Galena Clay Works
Henderson’s functional and sculptural artwork
Kent Henderson spins a bowl in his studio.
Top: Clay sheets documenting past Twenty Dirty Hands tours. Bottom: Henderson’s studio.

found was a welcoming community of artists and potters. This friendship has resulted in an event known as Twenty Dirty Hands.

In his gallery, you will find both functional and nonfunctional, or sculptural, items. The shelves are filled with whimsical sculptural art along with everyday pieces like bowls, mugs, plates and even soap dispensers.

His pieces are made of a Wisconsin clay, known as Paloly, and his glazes are handmade from earth’s raw materials.

Henderson enjoys making pottery because he knows that someone will use it, either for its functionality or its aesthetics. He enjoys making functional pieces because he finds the process to be similar to meditation. Knowing that the user will eat or drink from the piece he is creating enhances the process.

Creating sculptural art is a very different experience for Henderson as he explains it as improvisation. “My hands molding the clay is a moment. Through the firing, the moment becomes solidified to remember and behold, or thrown to the ground to be shattered into shards,” he said.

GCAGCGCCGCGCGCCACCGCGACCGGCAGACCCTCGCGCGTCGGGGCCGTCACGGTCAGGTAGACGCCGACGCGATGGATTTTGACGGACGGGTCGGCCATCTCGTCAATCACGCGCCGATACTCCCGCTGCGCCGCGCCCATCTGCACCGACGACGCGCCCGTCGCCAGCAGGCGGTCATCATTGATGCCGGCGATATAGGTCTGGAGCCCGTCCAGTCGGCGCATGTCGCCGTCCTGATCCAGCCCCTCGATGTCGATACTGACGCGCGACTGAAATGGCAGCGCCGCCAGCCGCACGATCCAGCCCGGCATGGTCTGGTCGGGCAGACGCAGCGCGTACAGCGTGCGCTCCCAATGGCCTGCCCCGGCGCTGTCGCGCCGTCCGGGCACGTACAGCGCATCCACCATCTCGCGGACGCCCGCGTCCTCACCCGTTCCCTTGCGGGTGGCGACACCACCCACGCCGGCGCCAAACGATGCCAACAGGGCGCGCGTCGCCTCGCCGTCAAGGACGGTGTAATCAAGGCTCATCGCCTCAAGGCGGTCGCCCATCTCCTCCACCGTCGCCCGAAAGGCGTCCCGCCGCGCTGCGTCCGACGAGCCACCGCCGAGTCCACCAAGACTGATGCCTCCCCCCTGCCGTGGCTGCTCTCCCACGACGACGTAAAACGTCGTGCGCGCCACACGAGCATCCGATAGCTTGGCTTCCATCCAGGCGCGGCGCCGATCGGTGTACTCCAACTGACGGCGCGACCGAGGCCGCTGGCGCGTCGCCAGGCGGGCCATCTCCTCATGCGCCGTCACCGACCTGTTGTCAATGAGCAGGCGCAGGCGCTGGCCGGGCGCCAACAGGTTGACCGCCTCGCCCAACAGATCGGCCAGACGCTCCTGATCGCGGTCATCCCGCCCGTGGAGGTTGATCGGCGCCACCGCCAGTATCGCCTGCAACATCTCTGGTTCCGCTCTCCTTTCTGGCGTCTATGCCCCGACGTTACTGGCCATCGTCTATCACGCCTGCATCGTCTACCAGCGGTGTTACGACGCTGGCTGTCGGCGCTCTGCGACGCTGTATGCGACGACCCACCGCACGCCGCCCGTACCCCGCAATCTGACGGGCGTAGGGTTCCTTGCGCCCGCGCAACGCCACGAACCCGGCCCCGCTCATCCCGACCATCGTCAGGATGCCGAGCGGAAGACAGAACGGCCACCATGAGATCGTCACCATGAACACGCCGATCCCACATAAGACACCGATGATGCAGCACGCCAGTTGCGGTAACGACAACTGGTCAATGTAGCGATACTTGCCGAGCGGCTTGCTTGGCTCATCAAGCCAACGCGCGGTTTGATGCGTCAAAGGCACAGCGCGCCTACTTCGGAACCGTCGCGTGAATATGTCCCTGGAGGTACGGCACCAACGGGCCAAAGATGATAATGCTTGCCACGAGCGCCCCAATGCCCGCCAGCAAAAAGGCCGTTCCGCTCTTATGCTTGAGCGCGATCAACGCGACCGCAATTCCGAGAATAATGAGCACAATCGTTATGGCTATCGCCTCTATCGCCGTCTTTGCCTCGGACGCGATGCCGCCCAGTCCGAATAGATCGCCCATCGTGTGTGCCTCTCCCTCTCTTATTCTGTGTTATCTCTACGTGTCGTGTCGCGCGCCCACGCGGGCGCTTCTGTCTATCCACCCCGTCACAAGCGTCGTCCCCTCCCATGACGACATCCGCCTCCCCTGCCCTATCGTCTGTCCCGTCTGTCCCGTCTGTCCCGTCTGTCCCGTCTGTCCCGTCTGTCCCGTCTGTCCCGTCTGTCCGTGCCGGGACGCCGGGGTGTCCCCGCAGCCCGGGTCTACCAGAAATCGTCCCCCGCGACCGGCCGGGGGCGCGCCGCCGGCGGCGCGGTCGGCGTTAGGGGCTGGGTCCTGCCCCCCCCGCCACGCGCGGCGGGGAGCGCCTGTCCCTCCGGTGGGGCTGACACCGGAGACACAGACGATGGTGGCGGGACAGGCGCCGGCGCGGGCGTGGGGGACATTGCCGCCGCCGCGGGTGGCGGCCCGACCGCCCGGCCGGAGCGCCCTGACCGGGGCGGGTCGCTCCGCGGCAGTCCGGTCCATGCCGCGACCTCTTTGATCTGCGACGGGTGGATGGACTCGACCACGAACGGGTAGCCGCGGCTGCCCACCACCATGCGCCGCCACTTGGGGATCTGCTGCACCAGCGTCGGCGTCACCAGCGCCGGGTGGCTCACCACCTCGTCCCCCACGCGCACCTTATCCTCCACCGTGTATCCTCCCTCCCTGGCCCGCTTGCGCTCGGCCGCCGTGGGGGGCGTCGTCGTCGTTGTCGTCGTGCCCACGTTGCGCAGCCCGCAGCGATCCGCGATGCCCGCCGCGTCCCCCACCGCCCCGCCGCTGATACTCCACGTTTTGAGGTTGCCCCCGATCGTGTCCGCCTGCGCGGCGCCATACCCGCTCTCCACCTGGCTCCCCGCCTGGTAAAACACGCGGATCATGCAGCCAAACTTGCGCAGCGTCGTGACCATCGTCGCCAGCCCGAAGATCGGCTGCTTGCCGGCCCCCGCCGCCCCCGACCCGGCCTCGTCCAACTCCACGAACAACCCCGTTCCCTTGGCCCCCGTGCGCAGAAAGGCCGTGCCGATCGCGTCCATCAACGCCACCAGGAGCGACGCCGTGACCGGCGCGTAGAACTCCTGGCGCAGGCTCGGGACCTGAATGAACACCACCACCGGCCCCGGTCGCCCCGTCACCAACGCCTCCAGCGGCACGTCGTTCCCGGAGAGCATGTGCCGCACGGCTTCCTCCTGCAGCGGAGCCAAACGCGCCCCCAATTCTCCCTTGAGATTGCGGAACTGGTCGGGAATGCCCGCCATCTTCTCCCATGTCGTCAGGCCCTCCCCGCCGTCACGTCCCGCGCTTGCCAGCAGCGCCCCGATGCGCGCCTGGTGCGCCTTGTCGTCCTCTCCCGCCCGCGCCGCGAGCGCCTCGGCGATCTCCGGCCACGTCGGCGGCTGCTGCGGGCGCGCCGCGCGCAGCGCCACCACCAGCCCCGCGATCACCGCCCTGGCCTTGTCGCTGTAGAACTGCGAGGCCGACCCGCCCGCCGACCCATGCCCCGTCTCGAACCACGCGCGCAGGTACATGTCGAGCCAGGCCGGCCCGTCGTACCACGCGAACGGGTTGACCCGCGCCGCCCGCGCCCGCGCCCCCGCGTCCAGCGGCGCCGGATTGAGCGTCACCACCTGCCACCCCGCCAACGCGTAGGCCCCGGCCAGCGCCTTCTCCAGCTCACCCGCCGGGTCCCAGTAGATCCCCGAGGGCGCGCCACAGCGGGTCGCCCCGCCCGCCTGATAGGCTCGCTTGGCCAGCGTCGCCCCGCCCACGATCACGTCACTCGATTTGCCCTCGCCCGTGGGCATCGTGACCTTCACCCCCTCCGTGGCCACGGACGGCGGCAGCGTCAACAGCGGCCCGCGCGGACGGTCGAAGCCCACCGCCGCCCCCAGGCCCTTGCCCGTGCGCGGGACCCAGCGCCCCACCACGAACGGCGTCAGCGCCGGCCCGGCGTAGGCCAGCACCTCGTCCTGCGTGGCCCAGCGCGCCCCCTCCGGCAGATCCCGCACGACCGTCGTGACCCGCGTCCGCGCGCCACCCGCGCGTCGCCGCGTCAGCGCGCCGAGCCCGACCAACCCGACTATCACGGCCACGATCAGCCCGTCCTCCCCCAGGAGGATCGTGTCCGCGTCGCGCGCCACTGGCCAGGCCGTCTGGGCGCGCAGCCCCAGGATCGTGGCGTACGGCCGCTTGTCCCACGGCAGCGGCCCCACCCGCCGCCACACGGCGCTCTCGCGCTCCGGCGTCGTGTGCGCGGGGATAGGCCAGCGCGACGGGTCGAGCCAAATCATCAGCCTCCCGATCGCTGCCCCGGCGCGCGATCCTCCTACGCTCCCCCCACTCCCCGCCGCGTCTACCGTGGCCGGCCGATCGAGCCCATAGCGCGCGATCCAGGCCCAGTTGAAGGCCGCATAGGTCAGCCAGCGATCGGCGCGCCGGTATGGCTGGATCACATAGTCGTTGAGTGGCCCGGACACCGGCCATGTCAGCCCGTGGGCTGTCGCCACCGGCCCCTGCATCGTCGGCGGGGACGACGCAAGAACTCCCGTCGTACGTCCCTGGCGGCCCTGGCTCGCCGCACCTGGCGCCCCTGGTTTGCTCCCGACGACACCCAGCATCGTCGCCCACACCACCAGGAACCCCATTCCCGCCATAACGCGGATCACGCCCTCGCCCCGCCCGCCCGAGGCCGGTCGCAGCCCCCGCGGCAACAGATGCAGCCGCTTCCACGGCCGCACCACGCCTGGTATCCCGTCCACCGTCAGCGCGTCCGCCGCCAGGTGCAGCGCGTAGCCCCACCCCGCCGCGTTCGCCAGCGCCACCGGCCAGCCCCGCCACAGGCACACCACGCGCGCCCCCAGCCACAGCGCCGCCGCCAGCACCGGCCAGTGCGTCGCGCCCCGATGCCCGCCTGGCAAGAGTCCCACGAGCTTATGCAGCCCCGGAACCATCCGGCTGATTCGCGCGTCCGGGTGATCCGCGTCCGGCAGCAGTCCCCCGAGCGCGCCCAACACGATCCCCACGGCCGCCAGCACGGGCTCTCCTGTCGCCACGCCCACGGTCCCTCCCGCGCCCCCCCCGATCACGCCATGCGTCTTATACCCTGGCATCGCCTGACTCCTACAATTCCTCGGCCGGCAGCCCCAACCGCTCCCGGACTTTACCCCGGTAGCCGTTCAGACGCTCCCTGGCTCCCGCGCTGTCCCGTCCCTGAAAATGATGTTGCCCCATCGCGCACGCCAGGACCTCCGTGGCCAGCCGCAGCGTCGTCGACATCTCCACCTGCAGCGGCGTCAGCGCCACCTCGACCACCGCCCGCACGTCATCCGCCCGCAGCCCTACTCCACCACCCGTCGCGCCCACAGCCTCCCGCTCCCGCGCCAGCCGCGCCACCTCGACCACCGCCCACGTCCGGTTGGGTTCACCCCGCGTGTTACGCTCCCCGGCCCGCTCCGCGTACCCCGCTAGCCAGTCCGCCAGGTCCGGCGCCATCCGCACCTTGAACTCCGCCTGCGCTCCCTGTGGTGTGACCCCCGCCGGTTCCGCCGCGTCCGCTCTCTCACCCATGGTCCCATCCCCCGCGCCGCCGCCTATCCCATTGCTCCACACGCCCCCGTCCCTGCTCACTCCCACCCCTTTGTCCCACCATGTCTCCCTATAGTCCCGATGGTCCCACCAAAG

As a humanities and anthropology major, Henderson thinks of his pieces as art, but also as artifacts. “Galena Clay Works is creating artifacts for the future, some to be buried and hopefully uncovered by future generations.” he explained.

Along with creating art, Henderson shares

his talents with the community. He gives tours of his studio and teaches about various sculpting and firing techniques to local students.

Twenty Dirty Hands

Founded by a group of local potters, Twenty Dirty Hands is a fall weekend event that takes visitors on a tour through the Jo Daviess countryside to over 10 potters’ studios and galleries. Scheduled for Oct 16, 17 and 18, many of these studios are open for this weekend only, and offer special art exhibits and a unique view of their kilns, forges and work spaces.

These artists reside in Dubuque, Elizabeth and Galena, and have been friends for many years. They are bound together by a love of small towns, art and pottery. They have shared meals, music, studio spaces, kiln building projects and a way of life. This bond has been the support for this event that has become an annual tradition celebrated for over 12 years.

Henderson is one of the potters who participates in this weekend tour, and has his studio and gallery open, offering special art exhibits and a view of his kiln and workspace, for visitors.